Whenever a creative team had to play clean-up for the previous run, or set about with the distinct purpose of merely fixing a previous established gaffe, problems arose. Remember the whole Ned Leeds/Hobgoblin episode? They didn’t fix that one for fifteen years. It wouldn’t probably have mattered if the Hobgoblin hadn’t been a very important character in the Spider-mythos. But it did matter, and people did care, way back when.
This was the way things worked. You didn’t contradict what had come before, but that still left a lot of room for people to work. "First do no harm" isn’t just the Hippocratic oath, it was also the mainstream writers’ credo.
Then things changed. Perhaps it has to do with the fact that there got to be so much continuity that just not contradicting it became a chore in and of itself. A generation of creators came up who hadn’t come through the ranks of feverish fanboy – actual professionals with a deep appreciation for the characters but without the obeisance to established writ that had marked every other generation of creators since Stan, Jack and Steve. And the awareness began to seep in that the continuity was becoming a Problem in terms of the books’ accessibility to new readers. Whether or not this awareness was accurate is open to debate, but looking at the types of books that Marvel and DC published during the down times of the mid-to-late 90s, I tend to think it might have been.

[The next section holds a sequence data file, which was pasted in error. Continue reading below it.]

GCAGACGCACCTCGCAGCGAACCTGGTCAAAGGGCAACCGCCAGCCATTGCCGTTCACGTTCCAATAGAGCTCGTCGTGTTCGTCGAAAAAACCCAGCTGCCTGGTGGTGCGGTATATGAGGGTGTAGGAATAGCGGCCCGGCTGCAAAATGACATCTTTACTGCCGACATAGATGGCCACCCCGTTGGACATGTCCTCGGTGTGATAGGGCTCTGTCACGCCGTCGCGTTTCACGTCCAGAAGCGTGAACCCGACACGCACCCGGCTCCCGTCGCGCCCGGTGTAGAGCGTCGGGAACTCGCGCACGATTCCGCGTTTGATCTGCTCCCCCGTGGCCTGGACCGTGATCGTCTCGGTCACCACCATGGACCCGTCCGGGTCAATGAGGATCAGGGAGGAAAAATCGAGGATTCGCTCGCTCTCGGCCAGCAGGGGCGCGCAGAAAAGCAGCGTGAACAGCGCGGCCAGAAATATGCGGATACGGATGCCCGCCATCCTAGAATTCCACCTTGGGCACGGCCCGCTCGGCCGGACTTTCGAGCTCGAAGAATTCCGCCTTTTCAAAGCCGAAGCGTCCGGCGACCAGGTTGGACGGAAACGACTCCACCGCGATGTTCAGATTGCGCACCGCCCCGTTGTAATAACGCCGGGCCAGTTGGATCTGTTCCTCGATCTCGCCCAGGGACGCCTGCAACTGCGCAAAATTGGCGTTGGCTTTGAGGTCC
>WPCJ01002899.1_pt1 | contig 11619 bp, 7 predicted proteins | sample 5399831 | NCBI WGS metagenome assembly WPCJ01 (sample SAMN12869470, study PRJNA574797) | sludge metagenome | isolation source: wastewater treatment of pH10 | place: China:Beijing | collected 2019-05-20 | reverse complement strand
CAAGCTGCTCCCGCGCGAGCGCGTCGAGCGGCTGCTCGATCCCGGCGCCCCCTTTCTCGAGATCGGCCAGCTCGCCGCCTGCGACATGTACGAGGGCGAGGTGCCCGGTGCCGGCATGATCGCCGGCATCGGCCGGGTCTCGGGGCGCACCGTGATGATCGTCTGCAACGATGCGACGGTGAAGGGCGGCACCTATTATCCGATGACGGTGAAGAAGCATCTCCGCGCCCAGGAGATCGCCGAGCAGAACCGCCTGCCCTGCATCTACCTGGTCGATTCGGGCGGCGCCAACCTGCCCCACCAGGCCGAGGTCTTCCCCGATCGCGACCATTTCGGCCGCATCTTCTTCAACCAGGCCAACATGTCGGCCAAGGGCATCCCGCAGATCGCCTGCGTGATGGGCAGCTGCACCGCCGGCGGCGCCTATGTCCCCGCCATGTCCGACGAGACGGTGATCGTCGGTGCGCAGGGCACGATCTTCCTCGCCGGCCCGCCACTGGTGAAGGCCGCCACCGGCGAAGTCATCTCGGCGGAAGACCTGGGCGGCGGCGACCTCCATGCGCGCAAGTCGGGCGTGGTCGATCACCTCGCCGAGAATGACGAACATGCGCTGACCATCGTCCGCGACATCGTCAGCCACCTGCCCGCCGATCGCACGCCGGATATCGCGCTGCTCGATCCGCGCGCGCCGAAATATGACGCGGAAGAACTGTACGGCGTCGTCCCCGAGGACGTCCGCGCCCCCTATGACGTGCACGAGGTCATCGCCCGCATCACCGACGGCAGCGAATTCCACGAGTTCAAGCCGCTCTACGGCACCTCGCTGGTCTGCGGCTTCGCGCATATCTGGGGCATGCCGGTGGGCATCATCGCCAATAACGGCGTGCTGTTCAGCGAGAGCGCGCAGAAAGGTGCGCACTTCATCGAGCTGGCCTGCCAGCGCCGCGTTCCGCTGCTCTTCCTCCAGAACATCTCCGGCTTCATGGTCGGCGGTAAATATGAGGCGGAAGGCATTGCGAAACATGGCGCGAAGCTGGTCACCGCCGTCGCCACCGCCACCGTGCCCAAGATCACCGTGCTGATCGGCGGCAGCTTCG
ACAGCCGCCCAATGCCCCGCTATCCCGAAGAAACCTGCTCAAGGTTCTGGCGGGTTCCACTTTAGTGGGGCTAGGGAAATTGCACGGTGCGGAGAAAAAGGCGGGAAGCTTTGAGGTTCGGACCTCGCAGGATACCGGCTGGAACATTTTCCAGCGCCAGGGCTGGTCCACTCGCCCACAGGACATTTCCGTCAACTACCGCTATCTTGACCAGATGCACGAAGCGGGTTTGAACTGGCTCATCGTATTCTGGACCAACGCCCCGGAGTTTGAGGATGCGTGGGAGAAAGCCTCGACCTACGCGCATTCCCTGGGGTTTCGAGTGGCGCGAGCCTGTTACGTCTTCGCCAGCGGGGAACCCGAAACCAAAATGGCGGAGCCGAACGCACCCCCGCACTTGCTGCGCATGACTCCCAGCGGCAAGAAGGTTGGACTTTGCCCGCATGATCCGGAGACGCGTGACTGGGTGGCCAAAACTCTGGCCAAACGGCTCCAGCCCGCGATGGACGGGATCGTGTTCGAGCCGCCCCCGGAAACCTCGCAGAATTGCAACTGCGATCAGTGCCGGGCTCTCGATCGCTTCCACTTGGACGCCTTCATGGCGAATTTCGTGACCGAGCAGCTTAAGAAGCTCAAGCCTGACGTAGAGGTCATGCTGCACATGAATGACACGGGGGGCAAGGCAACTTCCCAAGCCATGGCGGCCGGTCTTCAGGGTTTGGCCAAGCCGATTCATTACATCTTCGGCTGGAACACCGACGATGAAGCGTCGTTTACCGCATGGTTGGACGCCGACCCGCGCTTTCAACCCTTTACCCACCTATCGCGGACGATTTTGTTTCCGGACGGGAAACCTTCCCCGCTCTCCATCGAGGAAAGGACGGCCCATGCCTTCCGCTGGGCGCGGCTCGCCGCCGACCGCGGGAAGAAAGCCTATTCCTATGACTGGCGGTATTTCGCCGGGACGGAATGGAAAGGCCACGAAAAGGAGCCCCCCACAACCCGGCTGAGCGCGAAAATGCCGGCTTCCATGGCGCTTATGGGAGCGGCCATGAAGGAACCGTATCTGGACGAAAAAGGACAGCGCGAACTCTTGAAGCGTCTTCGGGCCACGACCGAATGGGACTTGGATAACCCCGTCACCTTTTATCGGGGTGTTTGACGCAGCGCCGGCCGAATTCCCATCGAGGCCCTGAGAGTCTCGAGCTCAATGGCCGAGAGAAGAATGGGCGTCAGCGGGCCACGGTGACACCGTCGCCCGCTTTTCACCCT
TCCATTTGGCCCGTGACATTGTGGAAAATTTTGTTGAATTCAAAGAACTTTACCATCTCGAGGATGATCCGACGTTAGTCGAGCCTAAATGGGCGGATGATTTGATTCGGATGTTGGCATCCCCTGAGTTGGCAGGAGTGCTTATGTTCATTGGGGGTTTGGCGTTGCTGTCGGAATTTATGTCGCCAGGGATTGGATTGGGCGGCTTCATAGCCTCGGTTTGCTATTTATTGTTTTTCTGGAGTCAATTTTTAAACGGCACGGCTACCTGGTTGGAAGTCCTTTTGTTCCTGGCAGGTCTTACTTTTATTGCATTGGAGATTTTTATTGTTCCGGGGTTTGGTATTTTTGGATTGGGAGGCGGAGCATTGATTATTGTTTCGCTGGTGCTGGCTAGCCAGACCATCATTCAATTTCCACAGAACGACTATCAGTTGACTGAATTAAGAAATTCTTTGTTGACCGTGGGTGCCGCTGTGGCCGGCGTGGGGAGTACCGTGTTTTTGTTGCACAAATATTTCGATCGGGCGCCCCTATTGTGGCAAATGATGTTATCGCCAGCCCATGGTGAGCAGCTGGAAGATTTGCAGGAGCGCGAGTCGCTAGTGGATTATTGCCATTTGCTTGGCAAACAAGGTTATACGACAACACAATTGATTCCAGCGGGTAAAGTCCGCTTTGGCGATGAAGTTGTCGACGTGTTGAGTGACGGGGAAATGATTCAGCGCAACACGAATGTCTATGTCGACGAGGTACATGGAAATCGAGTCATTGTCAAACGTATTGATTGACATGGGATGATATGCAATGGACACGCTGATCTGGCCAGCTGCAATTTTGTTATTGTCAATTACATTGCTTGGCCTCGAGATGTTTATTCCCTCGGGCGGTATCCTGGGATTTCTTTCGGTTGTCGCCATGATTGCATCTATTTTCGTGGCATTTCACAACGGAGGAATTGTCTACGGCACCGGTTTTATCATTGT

Which brings us, from yesterday’s discussion, to folks like Chuck Austen.
It’s not that Austen - or Brian Michael Bendis or Joe Straczynski - disliked continuity. He just had no desire to let continuity get in the way of telling what he thought were good stories. For their parts, this is exactly what the editors wanted to hear.
So you had little burps like the Purple Man being magically resurrected for Alias. It made for a good story, admittedly, but it left longtime readers scratching their heads, wondering how he had been brought back to life since he had been shown to be dead in the pages of Alpha Flight following his stated demise in the Emperor Doom OGN. This wasn’t the only instance of a dead character magically being resurrected. I dropped Bruce Jones' Hulk when the Absorbing Man appeared in a manner that was totally contradictory to how he had been portrayed for the previous thirty years. The most annoying incident for me in recent months has been the new Secret Wars series. There’s a part where Wolverine says he’s never seen Spider-Man without his mask on before. Which would be fine except for the fact that he has. It occurred during the wrap-up of the aforementioned Ned Leeds/Hobgoblin retcon. I can even distinctly remember the panel in which the maskless meeting occurred.
Is it that they don’t care? Or that they are purposefully trying to fuck with our heads? No. It’s pretty obvious that they just don’t know, or they wouldn’t be doing it.
But the fact that it does happen means that a lot has changed. Used to be when something like that happened, someone would write in and try to get a No-Prize. Nowadays the House doesn’t give out No-Prizes, probably due to the fact that they don’t have letters pages to give them out in, and also due to the fact that little burps like this are seen as unimportant. If the story is good, why get wrapped around the axle over comparatively small problems?